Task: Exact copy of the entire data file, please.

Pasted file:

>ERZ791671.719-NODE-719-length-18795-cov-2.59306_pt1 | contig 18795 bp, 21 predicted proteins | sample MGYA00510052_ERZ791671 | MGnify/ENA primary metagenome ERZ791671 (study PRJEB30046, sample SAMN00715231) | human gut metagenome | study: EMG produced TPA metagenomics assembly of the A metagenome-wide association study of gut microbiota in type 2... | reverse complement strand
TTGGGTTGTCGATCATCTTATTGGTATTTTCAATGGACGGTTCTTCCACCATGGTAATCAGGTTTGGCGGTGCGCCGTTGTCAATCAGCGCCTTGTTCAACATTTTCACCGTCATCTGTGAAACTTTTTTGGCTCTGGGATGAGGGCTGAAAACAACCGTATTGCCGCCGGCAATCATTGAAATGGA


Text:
>ERZ791671.719-NODE-719-length-18795-cov-2.59306_pt1 | contig 18795 bp, 21 predicted proteins | sample MGYA00510052_ERZ791671 | MGnify/ENA primary metagenome ERZ791671 (study PRJEB30046, sample SAMN00715231) | human gut metagenome | study: EMG produced TPA metagenomics assembly of the A metagenome-wide association study of gut microbiota in type 2... | reverse complement strand
TTGGGTTGTCGATCATCTTATTGGTATTTTCAATGGACGGTTCTTCCACCATGGTAATCAGGTTTGGCGGTGCGCCGTTGTCAATCAGCGCCTTGTTCAACATTTTCACCGTCATCTGTGAAACTTTTTTGGCTCTGGGATGAGGGCTGAAAACAACCGTATTGCCGCCGGCAATCATTGAAATGGA